From the outside, it’s not a sinister place. Let’s be frank, it is disappointingly benign and housing a youth hostel. The courtyard is well-lit and picks up the echo of children’s voices.
It turns out this disappointment is quite deliberate. Because there is no denying that Nazism has a zombie-like quality. Places, monuments, pick up an energy that must be exorcised by officialdom. The phenomenon worsens even as it dwindles in living memory.
Wewelsburg castle is effectively a shrine for goths, Satanists and the far-right.
So many neo-Nazis were holding vigils at Rudolf Hess’s grave that in 2011, his remains were exhumed, cremated and scattered into the sea. His memorial monument, which bore the legend “ICH HAB’S GEWAGT” (I DARED), was destroyed. The next year, a modest headstone marking the burial plot of Alois and Klara Hitler (parents of Adolf) had to be removed. He Is Back.
In Wewelsburg, this is achieved with beanbags. They are ugly, in the orange and grey of a dotcom start-up palette. They cover up a famous symbol: the “Schwarze Sonne”, or Black Sun. It is a special, multi-armed occultist swastika at the centre of a room where the highest-ranked SS officers were supposed to live. The symbol only became famous in the 1990s.
The curators here have an unusual job. The head is a Holocaust historian who has spent her time interviewing survivors. Now she runs what is effectively a shrine for the goths, Satanists and far-right types attracted to the castle’s occult history.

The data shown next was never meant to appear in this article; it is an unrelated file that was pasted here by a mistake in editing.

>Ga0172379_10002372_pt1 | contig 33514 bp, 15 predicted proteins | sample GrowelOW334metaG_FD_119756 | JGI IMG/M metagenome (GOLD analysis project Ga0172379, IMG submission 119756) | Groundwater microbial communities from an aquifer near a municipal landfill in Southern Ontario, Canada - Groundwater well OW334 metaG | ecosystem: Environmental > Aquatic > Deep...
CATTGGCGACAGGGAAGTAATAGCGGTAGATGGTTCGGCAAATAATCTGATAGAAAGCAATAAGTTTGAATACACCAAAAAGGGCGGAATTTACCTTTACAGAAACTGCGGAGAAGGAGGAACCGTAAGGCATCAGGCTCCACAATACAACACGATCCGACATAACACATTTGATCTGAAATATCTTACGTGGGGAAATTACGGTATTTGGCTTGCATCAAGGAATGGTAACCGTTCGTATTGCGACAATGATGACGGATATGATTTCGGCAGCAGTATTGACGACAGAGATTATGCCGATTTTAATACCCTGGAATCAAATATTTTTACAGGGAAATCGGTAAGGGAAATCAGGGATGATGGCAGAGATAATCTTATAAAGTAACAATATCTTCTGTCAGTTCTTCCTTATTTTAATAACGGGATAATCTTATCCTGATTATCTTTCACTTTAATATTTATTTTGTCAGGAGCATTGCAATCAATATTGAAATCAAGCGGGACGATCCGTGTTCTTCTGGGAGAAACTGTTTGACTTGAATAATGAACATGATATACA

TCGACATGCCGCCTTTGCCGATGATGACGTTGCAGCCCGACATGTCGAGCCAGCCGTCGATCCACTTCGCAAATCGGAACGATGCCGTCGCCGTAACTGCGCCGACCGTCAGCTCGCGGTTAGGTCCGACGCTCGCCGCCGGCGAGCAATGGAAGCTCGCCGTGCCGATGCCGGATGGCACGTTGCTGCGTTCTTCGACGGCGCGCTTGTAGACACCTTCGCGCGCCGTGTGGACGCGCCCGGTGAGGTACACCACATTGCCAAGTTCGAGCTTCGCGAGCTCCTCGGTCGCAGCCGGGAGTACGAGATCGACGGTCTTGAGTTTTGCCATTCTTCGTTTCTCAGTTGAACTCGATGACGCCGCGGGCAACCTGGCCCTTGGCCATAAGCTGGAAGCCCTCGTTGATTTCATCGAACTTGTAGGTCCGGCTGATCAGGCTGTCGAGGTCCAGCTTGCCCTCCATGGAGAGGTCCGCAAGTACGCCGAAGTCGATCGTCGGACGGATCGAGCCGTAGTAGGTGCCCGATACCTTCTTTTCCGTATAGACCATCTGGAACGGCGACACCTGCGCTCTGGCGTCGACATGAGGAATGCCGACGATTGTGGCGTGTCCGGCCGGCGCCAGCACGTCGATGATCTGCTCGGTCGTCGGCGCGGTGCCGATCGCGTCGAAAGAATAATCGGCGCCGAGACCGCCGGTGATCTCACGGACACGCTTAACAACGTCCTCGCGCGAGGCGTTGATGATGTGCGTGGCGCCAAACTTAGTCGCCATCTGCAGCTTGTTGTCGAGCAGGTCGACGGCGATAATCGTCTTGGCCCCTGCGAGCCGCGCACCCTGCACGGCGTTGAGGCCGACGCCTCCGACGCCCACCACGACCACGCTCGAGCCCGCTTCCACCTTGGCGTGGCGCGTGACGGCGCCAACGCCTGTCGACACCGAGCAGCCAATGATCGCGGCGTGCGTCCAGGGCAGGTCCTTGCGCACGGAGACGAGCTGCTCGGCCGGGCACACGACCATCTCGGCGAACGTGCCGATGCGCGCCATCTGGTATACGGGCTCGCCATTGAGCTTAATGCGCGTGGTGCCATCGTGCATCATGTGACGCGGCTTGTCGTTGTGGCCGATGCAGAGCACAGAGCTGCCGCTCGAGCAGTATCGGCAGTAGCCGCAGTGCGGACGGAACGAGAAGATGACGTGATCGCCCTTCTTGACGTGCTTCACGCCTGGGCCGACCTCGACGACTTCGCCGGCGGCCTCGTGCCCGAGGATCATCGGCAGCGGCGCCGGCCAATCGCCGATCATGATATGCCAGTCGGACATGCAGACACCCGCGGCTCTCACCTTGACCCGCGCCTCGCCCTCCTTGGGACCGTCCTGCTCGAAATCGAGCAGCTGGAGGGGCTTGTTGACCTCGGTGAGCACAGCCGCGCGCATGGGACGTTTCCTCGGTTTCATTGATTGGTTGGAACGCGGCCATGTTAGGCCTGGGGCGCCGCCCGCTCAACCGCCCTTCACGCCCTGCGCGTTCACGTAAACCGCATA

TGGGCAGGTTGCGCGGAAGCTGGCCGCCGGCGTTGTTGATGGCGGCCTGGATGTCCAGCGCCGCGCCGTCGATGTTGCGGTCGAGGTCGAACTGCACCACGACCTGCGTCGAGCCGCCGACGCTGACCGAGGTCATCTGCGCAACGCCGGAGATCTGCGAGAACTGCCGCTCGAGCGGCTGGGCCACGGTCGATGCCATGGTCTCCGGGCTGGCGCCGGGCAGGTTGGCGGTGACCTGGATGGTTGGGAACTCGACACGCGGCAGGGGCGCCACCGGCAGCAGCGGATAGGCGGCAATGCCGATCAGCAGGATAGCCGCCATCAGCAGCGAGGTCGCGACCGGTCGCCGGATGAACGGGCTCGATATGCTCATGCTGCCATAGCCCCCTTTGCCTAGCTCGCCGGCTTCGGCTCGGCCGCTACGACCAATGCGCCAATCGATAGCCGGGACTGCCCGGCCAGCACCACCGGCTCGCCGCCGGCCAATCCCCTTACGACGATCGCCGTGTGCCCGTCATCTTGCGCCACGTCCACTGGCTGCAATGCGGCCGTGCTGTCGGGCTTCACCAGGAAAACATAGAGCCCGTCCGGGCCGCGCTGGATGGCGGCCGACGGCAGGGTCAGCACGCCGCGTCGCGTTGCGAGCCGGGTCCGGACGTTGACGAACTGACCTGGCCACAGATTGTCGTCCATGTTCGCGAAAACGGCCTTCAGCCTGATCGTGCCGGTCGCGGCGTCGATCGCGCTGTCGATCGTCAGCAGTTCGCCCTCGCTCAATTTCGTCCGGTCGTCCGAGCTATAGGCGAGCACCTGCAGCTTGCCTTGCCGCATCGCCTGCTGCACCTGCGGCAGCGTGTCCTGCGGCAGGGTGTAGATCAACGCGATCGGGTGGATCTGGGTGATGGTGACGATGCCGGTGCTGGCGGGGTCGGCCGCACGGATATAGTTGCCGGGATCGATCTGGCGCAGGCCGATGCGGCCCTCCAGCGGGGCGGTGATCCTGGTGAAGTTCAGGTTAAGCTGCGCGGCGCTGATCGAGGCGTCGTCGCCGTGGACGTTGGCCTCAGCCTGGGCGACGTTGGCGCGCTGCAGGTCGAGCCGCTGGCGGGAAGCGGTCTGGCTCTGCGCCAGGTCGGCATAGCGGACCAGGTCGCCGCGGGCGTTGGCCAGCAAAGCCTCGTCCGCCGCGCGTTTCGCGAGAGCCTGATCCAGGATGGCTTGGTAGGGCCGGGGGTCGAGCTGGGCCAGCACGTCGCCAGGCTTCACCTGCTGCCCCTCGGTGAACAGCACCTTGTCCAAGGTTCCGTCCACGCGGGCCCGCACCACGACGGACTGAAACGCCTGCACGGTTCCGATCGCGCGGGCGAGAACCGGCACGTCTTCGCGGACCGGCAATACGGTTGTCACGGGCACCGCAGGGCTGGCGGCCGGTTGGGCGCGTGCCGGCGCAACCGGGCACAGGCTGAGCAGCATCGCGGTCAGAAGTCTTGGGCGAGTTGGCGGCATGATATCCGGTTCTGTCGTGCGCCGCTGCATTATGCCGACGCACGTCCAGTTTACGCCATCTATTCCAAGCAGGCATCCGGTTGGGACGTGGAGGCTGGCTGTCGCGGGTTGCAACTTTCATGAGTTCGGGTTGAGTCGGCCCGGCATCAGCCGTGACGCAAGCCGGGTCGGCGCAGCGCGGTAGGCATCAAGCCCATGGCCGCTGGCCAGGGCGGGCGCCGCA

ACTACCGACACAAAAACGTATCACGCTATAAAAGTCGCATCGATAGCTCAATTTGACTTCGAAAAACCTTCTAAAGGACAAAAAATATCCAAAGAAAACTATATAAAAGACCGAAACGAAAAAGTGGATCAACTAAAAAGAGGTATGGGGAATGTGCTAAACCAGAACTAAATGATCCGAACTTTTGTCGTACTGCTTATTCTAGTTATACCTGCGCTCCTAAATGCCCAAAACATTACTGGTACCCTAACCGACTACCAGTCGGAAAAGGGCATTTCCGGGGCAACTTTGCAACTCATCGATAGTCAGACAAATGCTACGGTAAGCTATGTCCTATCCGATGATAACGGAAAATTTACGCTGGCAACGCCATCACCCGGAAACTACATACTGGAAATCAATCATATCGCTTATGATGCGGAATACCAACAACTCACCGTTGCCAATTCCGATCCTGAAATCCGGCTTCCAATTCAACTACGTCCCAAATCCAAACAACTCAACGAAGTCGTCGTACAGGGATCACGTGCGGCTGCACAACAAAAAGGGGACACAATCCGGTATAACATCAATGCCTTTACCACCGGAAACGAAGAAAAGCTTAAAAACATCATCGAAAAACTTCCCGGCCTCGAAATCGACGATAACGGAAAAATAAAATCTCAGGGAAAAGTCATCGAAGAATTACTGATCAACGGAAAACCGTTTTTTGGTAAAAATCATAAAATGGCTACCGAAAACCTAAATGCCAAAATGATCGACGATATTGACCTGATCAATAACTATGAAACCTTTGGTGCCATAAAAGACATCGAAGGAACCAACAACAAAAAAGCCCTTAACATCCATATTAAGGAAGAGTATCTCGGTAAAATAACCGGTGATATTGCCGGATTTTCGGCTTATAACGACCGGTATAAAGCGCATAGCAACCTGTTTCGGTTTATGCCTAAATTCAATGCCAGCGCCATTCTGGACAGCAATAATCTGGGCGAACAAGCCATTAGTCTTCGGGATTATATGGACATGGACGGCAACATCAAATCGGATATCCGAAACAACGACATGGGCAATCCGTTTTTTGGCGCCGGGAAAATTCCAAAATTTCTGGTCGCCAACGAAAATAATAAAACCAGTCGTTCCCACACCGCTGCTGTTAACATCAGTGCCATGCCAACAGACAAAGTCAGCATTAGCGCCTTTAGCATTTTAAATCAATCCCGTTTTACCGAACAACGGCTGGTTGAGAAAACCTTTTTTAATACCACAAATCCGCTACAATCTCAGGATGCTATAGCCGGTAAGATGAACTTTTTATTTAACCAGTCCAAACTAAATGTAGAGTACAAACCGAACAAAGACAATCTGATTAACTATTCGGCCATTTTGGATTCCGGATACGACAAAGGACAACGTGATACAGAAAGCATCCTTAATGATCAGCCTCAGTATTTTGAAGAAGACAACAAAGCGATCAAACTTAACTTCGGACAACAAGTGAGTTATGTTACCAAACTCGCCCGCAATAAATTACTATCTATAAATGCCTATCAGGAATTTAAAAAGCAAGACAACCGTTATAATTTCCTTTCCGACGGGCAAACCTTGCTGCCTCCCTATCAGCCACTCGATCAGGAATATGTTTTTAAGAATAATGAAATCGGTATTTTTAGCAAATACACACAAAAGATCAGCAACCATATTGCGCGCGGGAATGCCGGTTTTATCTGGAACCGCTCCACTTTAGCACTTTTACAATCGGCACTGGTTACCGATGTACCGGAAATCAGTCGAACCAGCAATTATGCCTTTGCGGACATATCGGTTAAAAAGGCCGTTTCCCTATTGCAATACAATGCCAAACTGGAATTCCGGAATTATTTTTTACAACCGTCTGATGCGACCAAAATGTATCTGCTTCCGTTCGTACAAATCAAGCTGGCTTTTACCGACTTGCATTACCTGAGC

“We used to try and take it as an opportunity to educate them,” says the curator, Kirsten John-Stucke.
“But of course, they didn’t want to know. They just ignored it, so eventually we gave up. Now, instead, we just concentrate on the history. The absolute facts.”
This was the place where Himmler tried to transition the SS from a military unit into a religious cult. Borrowing from ancient paradigms of Greece and Rome, alongside occult symbology, high-ranking officers were to be initiated, wedded and given their funeral rites.
Blood ceremonies were intimated at. In the crypt, there is something that might be a gas flue for an ‘eternal flame’ that was never lit. There are plinths that were never occupied. The huge stone chasm has eerie acoustics: turn, face the wall and whisper, and someone 20 metres away doing the same can hear you.
Locked gates. People try and perform rites here.
Built by slave labour from concentration camps, it was all supposed to be destroyed. Himmler ordered it all blown up. But late in the war, the local SS commander didn’t have enough dynamite. He blew up a Renaissance tower instead of the building site.